New York: An experimental drug aimed at combating Alzheimer's disease has a host of unexpected anti-ageing effects in animals, a new study says.
To combat the disease, the drug targets Alzheimer's major risk factor - old age.
The team showed that the drug candidate worked well in a mouse model of ageing.
When these mice were treated with the drug candidate, called J147, they had better memory and cognition, healthier blood vessels in the brain and other improved physiological features.
"We did not predict we would see this sort of anti-ageing effect, but J147 made old mice look like they were young, based upon a number of physiological parametres," said study lead author Antonio Currais from Salk Institute for Biological Studies in California, US.
Alzheimer's disease is a progressive brain disorder.
"While most drugs developed in the past 20 years target the amyloid plaque deposits in the brain (which are a hallmark of the disease), none have proven effective in the clinic," senior author of the study professor David Schubert from Salk Institute noted.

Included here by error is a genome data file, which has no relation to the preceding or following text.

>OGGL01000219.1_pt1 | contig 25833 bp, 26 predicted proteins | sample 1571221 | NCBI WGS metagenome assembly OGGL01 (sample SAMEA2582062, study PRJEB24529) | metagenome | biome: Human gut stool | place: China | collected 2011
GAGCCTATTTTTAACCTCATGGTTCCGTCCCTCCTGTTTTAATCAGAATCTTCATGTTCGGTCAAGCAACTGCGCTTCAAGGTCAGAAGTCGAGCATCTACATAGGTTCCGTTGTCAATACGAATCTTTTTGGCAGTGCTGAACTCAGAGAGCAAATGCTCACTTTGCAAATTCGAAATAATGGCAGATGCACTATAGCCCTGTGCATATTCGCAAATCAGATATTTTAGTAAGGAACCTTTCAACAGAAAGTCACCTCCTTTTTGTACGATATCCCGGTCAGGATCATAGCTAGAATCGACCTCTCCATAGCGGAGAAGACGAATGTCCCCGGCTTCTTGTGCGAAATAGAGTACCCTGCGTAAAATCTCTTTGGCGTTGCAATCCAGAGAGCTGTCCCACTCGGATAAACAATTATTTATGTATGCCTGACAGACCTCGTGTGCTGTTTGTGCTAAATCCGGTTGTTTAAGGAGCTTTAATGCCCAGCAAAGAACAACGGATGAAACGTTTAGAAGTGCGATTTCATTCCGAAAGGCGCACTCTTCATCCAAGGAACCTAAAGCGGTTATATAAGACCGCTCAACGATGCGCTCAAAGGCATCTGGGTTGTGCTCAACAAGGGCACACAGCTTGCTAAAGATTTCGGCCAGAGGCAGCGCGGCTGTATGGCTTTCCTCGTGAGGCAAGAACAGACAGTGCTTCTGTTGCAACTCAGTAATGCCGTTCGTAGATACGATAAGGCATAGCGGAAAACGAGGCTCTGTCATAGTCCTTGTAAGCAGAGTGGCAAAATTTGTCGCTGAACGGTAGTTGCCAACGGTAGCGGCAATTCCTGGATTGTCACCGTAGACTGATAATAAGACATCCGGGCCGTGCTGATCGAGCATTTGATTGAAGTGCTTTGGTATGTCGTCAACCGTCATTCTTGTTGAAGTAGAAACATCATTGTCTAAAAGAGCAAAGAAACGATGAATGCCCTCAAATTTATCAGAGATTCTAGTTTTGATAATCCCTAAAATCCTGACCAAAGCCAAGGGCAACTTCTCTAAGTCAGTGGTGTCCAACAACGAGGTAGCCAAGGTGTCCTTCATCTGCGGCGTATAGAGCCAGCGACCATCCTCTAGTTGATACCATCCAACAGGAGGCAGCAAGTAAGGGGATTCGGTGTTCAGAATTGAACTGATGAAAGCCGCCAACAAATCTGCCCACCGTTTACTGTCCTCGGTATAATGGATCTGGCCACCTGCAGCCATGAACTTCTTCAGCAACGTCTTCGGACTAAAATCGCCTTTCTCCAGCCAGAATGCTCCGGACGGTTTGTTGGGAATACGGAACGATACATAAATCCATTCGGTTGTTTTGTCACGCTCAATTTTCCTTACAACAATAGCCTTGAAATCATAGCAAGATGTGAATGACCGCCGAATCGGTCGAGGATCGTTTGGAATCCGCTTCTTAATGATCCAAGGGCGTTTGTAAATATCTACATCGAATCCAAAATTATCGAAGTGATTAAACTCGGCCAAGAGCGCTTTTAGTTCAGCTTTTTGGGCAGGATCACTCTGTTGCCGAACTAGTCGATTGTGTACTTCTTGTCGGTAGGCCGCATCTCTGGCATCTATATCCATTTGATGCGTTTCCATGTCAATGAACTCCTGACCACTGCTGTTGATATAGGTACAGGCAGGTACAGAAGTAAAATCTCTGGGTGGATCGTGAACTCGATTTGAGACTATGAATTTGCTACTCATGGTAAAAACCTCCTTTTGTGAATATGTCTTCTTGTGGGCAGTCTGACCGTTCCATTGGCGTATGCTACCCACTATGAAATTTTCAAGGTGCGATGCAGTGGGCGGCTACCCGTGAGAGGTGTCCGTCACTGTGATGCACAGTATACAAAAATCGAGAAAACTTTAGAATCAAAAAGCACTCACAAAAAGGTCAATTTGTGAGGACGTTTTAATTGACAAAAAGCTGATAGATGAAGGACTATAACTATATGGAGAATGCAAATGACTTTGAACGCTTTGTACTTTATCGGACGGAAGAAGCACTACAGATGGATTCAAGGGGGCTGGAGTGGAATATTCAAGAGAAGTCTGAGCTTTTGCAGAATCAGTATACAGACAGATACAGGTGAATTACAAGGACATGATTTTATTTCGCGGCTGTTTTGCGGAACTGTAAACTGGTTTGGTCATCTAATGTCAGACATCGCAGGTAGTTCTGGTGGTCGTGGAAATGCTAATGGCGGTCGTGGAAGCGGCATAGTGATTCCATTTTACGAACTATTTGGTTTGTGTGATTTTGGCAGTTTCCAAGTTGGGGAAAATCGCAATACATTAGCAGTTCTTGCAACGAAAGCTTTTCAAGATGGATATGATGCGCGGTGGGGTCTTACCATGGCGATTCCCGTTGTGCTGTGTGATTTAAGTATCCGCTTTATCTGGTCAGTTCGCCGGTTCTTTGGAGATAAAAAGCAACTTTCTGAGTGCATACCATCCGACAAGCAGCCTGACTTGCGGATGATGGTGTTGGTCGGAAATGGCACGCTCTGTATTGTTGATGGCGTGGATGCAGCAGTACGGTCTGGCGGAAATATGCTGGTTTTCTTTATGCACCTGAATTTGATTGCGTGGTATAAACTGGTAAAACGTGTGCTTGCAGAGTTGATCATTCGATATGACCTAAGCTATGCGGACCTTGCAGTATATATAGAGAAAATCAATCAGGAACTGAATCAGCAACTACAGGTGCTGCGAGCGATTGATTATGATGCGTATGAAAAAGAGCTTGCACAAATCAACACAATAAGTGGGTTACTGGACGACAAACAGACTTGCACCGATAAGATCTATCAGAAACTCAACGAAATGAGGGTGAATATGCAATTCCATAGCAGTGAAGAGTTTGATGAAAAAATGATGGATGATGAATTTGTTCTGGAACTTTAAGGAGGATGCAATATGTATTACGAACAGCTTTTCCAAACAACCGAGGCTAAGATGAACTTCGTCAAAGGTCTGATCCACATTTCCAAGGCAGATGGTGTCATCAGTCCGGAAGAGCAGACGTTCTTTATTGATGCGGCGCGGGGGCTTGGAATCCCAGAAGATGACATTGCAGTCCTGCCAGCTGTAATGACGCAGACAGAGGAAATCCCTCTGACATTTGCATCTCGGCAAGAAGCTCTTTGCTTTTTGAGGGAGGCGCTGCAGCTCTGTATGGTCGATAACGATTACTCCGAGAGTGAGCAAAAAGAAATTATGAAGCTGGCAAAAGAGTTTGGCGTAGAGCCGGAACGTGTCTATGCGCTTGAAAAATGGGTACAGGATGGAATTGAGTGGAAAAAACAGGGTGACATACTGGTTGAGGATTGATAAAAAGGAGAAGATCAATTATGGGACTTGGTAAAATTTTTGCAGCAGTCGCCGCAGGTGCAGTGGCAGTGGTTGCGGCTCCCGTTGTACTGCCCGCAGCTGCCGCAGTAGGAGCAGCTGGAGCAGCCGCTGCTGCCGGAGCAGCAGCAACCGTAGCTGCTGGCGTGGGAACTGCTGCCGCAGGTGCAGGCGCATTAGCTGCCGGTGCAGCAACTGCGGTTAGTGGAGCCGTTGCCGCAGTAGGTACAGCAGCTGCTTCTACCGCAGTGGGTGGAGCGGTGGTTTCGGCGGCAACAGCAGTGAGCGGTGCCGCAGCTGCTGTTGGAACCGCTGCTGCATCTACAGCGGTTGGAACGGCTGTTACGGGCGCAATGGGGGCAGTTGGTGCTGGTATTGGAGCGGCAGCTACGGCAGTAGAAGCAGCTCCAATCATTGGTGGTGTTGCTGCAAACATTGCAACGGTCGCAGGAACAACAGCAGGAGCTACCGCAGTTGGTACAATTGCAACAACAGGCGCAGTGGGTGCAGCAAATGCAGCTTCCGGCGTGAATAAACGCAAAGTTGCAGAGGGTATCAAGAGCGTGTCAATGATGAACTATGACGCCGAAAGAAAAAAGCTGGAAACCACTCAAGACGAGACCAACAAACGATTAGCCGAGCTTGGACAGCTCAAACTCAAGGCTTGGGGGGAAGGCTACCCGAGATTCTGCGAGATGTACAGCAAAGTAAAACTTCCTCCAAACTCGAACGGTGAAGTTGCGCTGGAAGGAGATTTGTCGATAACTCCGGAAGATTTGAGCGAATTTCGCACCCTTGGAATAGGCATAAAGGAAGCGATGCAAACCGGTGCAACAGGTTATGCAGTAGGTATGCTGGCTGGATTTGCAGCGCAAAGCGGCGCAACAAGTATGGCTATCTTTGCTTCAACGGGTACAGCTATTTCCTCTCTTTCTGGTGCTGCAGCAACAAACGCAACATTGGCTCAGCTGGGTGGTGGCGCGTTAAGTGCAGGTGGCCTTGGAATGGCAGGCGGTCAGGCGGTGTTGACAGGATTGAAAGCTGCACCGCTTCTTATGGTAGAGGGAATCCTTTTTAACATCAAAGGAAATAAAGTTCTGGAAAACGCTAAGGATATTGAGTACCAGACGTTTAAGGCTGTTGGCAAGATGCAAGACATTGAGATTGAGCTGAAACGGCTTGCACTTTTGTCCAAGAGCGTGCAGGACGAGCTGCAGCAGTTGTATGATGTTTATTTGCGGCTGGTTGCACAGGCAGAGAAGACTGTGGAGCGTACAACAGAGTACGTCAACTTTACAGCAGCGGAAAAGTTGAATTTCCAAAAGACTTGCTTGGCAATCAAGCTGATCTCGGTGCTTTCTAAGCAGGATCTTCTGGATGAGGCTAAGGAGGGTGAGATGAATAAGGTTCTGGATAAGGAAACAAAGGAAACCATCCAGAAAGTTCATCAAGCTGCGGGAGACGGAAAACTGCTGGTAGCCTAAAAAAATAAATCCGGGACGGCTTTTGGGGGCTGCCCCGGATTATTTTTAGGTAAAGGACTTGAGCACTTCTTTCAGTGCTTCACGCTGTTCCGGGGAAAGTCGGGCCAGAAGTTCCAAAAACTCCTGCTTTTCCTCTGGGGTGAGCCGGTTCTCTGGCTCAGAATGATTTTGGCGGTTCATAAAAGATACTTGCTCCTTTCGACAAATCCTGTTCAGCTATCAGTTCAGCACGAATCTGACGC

Several years ago, Schubert and his colleagues began to approach the treatment of the disease from a new angle.
Rather than target amyloid, the lab decided to zero in on the major risk factor for the disease - old age.
Using cell-based screens against old age-associated brain toxicities, they synthesized J147.
The findings were detailed in the journal Aging.